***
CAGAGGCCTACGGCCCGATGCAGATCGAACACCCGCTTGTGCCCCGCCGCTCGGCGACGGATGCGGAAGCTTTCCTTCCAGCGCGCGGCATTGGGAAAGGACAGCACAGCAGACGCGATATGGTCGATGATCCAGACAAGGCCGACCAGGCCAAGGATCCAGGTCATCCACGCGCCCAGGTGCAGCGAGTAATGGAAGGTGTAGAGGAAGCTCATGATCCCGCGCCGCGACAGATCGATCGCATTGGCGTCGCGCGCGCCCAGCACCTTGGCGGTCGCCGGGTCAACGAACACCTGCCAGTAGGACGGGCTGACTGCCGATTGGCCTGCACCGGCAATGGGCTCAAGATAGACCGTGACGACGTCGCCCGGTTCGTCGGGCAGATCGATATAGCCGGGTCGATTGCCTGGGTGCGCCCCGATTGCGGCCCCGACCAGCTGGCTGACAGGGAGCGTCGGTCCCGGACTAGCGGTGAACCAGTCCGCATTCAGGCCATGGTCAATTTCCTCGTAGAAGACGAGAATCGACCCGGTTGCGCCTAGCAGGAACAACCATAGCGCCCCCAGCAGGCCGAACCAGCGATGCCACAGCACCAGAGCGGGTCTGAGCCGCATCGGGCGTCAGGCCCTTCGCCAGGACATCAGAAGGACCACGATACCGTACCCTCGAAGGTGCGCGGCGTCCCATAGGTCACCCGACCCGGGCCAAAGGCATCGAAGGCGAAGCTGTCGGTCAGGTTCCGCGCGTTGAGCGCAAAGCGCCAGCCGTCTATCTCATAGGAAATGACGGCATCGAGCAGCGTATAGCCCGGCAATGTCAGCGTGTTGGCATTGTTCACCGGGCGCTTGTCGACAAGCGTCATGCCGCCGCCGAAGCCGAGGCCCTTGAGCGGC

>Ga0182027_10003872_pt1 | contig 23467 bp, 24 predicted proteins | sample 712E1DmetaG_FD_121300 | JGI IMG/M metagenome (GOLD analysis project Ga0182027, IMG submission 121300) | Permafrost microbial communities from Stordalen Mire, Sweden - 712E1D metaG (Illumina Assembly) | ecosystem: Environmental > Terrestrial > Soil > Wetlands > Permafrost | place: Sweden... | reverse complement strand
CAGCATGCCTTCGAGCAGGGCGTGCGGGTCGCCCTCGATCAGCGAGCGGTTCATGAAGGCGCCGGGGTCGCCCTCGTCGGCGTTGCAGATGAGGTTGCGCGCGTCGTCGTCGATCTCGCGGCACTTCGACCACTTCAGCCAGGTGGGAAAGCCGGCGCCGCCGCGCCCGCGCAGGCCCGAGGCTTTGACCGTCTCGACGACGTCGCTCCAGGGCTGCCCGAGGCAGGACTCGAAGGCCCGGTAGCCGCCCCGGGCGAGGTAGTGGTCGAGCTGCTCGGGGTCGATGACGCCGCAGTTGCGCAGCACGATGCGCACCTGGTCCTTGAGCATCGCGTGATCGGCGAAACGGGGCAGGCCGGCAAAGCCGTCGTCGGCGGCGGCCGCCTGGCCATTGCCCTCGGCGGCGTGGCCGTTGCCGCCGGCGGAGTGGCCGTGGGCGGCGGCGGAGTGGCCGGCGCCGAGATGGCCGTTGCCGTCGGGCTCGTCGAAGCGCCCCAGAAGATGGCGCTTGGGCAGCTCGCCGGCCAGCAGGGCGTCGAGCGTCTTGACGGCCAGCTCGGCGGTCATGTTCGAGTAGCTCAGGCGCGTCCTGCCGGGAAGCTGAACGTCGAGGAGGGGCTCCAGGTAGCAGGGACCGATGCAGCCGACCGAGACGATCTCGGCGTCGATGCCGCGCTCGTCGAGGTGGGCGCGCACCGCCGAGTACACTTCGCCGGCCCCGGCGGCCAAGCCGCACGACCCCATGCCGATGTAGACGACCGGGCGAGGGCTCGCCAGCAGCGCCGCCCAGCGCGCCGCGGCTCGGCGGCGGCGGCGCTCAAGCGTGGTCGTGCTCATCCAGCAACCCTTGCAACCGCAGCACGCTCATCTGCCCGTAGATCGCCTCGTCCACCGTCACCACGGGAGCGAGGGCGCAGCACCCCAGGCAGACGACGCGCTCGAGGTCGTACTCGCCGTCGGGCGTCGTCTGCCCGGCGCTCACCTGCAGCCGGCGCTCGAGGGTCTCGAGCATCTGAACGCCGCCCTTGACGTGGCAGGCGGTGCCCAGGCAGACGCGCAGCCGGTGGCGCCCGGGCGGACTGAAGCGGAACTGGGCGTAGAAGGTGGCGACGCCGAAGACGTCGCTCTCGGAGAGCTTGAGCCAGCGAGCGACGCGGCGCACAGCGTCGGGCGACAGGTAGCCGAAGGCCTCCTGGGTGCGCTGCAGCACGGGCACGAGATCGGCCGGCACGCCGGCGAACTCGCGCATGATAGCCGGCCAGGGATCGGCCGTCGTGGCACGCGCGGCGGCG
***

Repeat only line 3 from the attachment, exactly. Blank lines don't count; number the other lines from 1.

CAGCATGCCTTCGAGCAGGGCGTGCGGGTCGCCCTCGATCAGCGAGCGGTTCATGAAGGCGCCGGGGTCGCCCTCGTCGGCGTTGCAGATGAGGTTGCGCGCGTCGTCGTCGATCTCGCGGCACTTCGACCACTTCAGCCAGGTGGGAAAGCCGGCGCCGCCGCGCCCGCGCAGGCCCGAGGCTTTGACCGTCTCGACGACGTCGCTCCAGGGCTGCCCGAGGCAGGACTCGAAGGCCCGGTAGCCGCCCCGGGCGAGGTAGTGGTCGAGCTGCTCGGGGTCGATGACGCCGCAGTTGCGCAGCACGATGCGCACCTGGTCCTTGAGCATCGCGTGATCGGCGAAACGGGGCAGGCCGGCAAAGCCGTCGTCGGCGGCGGCCGCCTGGCCATTGCCCTCGGCGGCGTGGCCGTTGCCGCCGGCGGAGTGGCCGTGGGCGGCGGCGGAGTGGCCGGCGCCGAGATGGCCGTTGCCGTCGGGCTCGTCGAAGCGCCCCAGAAGATGGCGCTTGGGCAGCTCGCCGGCCAGCAGGGCGTCGAGCGTCTTGACGGCCAGCTCGGCGGTCATGTTCGAGTAGCTCAGGCGCGTCCTGCCGGGAAGCTGAACGTCGAGGAGGGGCTCCAGGTAGCAGGGACCGATGCAGCCGACCGAGACGATCTCGGCGTCGATGCCGCGCTCGTCGAGGTGGGCGCGCACCGCCGAGTACACTTCGCCGGCCCCGGCGGCCAAGCCGCACGACCCCATGCCGATGTAGACGACCGGGCGAGGGCTCGCCAGCAGCGCCGCCCAGCGCGCCGCGGCTCGGCGGCGGCGGCGCTCAAGCGTGGTCGTGCTCATCCAGCAACCCTTGCAACCGCAGCACGCTCATCTGCCCGTAGATCGCCTCGTCCACCGTCACCACGGGAGCGAGGGCGCAGCACCCCAGGCAGACGACGCGCTCGAGGTCGTACTCGCCGTCGGGCGTCGTCTGCCCGGCGCTCACCTGCAGCCGGCGCTCGAGGGTCTCGAGCATCTGAACGCCGCCCTTGACGTGGCAGGCGGTGCCCAGGCAGACGCGCAGCCGGTGGCGCCCGGGCGGACTGAAGCGGAACTGGGCGTAGAAGGTGGCGACGCCGAAGACGTCGCTCTCGGAGAGCTTGAGCCAGCGAGCGACGCGGCGCACAGCGTCGGGCGACAGGTAGCCGAAGGCCTCCTGGGTGCGCTGCAGCACGGGCACGAGATCGGCCGGCACGCCGGCGAACTCGCGCATGATAGCCGGCCAGGGATCGGCCGTCGTGGCACGCGCGGCGGCG